As an occupational therapist with many years served in the mental health field before moving into academics, Julie Lingah can see where the stress of her mother’s diabetes made an existing anxiety disorder crowd in on her life so much more in her final years, particularly as her window on the world became darker and more tunnel-visioned.
Julie would often have to rush her mother to hospital. Palpitations, that is all it was. But for the old lady, she believed she was having a heart attack; it was real, she felt herself dying.
When Julie was a child, her dad was a legend. At Easter, he would make doughnuts and hot cross buns – enough to feed the whole street. ‘We’re not Christian, but we celebrate anything and everything,’ she says almost gleefully. In those days, the children virtually lived out on the streets and most people knew each other, so they would all come over for John Edward’s Easter confection.
Today, though, the street is cordoned off by a group of motley youngsters who own the tarmac, their soccer ball sproooiiing from boot to boot. The cars know their place and wait for the game to pause before creeping slowly through the group, which quickly resumes the game. It is just shy of Easter now, reminding her of those days. ‘Hmm! Ja, they would all come and eat with us.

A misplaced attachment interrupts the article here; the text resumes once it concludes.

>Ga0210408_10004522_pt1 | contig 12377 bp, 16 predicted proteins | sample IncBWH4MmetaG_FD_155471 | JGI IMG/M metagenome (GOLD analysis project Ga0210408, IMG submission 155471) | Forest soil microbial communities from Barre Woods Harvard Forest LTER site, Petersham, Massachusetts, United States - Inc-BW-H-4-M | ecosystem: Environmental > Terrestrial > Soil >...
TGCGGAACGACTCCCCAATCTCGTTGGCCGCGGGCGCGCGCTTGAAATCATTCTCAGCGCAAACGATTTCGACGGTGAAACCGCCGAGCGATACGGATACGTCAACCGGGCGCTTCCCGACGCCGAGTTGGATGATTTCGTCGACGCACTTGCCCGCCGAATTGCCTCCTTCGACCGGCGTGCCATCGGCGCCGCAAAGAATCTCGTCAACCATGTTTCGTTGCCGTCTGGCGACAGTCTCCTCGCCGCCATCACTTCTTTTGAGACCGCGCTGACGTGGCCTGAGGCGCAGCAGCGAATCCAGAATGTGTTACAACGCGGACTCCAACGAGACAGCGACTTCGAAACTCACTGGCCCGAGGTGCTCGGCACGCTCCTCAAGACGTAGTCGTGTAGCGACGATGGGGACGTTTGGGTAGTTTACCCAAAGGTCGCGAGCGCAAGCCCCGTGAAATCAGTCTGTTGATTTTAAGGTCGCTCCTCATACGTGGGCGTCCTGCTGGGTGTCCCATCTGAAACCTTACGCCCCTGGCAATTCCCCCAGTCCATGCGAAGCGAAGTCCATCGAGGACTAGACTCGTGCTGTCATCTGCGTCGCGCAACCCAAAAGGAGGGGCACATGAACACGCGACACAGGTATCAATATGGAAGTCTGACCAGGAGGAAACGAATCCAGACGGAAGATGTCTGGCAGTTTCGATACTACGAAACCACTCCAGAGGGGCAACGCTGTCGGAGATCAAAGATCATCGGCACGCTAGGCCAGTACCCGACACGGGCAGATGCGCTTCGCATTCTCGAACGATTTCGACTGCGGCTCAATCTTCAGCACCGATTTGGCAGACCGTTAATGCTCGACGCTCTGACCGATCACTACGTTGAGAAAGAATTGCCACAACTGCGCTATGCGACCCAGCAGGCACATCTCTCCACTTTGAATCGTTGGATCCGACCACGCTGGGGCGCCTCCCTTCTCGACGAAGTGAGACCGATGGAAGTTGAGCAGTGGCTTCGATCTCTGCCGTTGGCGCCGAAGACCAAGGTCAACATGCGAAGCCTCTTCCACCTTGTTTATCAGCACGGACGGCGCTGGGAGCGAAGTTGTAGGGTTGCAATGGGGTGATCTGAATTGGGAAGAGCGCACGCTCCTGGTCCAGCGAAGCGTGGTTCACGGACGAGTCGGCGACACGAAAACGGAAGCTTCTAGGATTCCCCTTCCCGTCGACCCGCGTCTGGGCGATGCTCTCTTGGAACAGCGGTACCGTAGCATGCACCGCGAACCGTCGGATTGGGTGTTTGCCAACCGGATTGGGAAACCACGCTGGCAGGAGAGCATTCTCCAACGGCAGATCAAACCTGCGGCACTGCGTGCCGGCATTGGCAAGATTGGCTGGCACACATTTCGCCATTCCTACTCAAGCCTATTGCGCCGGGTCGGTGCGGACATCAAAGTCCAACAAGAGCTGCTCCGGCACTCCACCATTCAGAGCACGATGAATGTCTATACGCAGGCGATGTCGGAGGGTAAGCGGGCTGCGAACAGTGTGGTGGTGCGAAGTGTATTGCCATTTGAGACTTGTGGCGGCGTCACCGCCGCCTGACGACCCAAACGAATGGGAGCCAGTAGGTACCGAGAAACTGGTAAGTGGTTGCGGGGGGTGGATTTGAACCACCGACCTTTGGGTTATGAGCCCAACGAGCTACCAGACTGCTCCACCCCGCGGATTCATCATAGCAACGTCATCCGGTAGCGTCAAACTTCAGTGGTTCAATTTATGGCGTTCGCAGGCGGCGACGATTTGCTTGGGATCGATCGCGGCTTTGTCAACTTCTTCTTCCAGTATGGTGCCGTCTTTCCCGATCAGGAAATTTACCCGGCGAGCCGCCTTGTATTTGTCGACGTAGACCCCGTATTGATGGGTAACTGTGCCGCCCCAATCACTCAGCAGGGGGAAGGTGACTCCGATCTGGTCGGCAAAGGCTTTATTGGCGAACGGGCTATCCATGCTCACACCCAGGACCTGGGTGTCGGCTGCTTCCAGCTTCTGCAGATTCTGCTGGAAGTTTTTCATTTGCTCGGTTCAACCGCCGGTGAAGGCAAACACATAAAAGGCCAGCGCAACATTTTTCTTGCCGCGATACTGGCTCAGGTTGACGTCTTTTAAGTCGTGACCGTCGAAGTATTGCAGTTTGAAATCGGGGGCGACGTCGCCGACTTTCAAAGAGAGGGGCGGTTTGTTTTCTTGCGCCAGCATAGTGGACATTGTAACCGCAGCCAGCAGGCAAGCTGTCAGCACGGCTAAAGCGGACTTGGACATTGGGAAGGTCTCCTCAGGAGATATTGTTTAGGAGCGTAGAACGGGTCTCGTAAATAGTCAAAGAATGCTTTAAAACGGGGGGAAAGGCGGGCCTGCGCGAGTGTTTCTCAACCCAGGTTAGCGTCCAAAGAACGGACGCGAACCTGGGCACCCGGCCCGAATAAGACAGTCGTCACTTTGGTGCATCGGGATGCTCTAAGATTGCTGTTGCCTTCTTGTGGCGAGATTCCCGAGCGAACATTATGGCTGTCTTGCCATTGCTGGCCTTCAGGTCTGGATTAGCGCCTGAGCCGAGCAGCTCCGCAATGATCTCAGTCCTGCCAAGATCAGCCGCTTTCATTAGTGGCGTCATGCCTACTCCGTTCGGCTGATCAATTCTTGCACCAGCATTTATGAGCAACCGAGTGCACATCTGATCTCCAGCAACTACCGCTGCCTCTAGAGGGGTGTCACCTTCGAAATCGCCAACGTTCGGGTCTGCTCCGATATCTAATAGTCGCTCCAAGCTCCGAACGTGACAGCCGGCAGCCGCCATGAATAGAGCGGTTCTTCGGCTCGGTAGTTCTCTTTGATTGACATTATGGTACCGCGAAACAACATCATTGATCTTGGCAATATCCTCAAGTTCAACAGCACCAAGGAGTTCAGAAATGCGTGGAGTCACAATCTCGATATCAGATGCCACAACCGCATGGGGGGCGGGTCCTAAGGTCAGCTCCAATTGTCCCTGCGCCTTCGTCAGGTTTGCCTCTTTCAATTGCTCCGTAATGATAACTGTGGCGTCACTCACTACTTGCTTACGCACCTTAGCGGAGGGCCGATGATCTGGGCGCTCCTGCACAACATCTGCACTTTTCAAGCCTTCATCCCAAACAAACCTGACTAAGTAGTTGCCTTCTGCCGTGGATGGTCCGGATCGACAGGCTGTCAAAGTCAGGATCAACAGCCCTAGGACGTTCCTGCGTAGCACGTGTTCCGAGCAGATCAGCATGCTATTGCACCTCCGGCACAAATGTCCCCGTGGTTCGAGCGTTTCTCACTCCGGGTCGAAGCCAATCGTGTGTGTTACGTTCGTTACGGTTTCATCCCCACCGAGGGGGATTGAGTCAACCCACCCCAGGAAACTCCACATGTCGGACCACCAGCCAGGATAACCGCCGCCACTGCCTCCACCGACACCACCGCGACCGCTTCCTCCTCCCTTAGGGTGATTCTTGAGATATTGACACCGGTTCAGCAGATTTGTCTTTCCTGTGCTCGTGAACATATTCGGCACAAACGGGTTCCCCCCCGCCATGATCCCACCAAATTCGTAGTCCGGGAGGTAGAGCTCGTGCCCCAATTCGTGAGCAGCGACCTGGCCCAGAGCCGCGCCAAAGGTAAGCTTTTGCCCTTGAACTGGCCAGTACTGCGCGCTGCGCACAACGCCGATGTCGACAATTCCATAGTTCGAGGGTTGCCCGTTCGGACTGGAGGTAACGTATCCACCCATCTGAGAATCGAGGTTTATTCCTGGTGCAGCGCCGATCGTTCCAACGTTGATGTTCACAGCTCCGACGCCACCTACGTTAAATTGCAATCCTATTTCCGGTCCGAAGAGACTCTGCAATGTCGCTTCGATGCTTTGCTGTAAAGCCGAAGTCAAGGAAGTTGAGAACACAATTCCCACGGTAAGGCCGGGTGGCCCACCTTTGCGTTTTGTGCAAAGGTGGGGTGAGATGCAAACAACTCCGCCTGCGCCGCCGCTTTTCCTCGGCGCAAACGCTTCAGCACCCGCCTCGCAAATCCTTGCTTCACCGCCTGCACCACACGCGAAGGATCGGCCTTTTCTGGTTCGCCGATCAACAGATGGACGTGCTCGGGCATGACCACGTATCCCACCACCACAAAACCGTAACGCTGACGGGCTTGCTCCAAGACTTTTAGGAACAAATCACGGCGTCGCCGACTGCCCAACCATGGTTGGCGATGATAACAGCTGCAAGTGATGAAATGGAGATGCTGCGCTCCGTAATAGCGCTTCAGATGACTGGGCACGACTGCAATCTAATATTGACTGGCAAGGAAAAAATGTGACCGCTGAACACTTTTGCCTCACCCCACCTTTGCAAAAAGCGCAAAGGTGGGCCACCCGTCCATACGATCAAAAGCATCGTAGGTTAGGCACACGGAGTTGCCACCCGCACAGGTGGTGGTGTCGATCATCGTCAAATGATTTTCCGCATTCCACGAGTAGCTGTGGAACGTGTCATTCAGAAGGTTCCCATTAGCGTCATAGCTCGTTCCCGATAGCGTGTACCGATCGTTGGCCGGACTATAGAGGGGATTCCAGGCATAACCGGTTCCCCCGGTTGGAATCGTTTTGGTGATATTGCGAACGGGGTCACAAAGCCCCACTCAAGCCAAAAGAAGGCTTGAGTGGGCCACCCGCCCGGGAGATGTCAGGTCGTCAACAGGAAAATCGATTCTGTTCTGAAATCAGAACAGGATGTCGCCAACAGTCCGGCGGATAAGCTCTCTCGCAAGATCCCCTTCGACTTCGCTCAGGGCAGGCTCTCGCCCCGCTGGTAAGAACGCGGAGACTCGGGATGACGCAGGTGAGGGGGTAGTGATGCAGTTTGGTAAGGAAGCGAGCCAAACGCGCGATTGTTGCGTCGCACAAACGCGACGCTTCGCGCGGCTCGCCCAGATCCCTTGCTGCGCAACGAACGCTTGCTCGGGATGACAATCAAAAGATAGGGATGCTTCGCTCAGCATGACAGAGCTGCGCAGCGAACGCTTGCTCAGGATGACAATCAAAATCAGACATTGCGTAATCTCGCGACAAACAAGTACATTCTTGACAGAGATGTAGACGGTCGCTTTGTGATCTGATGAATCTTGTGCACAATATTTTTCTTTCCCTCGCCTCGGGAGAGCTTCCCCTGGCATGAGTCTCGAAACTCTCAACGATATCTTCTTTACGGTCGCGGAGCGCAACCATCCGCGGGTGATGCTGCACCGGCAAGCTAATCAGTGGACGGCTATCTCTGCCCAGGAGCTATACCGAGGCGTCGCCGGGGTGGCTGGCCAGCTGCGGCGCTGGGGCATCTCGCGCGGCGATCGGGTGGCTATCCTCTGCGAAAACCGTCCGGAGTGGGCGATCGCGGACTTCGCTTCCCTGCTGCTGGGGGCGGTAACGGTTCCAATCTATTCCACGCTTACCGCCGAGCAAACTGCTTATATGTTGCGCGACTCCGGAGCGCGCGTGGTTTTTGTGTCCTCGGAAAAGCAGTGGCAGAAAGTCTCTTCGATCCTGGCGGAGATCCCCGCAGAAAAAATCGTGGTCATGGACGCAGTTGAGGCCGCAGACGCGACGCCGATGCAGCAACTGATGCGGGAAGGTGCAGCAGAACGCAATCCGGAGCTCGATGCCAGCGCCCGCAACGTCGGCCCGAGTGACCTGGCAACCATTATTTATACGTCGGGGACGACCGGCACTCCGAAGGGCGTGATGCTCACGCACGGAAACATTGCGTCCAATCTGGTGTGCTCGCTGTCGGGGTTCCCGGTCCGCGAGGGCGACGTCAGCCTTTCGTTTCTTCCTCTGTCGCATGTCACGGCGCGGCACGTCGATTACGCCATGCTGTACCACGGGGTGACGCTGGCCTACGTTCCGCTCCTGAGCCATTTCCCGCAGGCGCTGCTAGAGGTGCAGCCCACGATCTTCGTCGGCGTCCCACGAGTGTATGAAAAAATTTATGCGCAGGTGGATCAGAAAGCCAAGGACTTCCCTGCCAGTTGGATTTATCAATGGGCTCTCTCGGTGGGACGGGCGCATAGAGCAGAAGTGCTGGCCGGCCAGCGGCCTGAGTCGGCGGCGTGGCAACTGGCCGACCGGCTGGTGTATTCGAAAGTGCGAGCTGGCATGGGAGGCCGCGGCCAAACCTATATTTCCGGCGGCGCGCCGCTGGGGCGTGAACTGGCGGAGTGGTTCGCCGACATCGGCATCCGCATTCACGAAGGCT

He would make a whole stack.’ And then there was Purattasi. John would cook up huge pots of sweetmeats – enough for 150 people, easy – and package them up into little parcels for every one to mark the end of the Tamil fast every October. A month of no eggs; no meat; no movies; a month of staying home, staying indoors; a month of pure vegetarianism.
A month of abstinence, reflection and praying to Lord Vishnu, followed by a breaking of the fast: chariots, crackers, fire spinning in the streets, the works. The entire community would wander by during the course of the festivities to pick up John’s small packets of sweetmeats.
Catering, Chatsworth-style, is still a communal affair. Even though she does not really know many of the children in the street these days, cooking a meal is seldom for just one serving, one family, one sitting.
When she visited the spice market earlier that day, everything was big: the colours of the spices were fiery reds, oranges, yellows and ochres; the aromas of the masala, tikka, chilli, jeera and curry powder were so demonstrative they pressed themselves into every nook and recess in the air; basmati rice comes by the 5 kg bag; a tower of stacked aluminium pots stands taller than the customers, each pot big enough to be a cauldron.
Indian cooking is about sharing – en masse. When Julie throws together the rice and lentils for a chicken biryani later that night, it is ‘one cup for the family, and another handful for whoever shows up for dinner’. That is just how it goes. Deep fried, loads of oil, flavours and spices as muscular as a bull, and plenty of food for everyone. Delicious food; lots of it; rich as a king’s feast.
When Julie’s father died, it was like the sudden felling of a tree. Her mother, Meenachee’s demise at 65 was slow and incremental, and it was nearly three decades in the making. Her diabetes was picked up when she was pregnant with her youngest daughter, about 30 years earlier.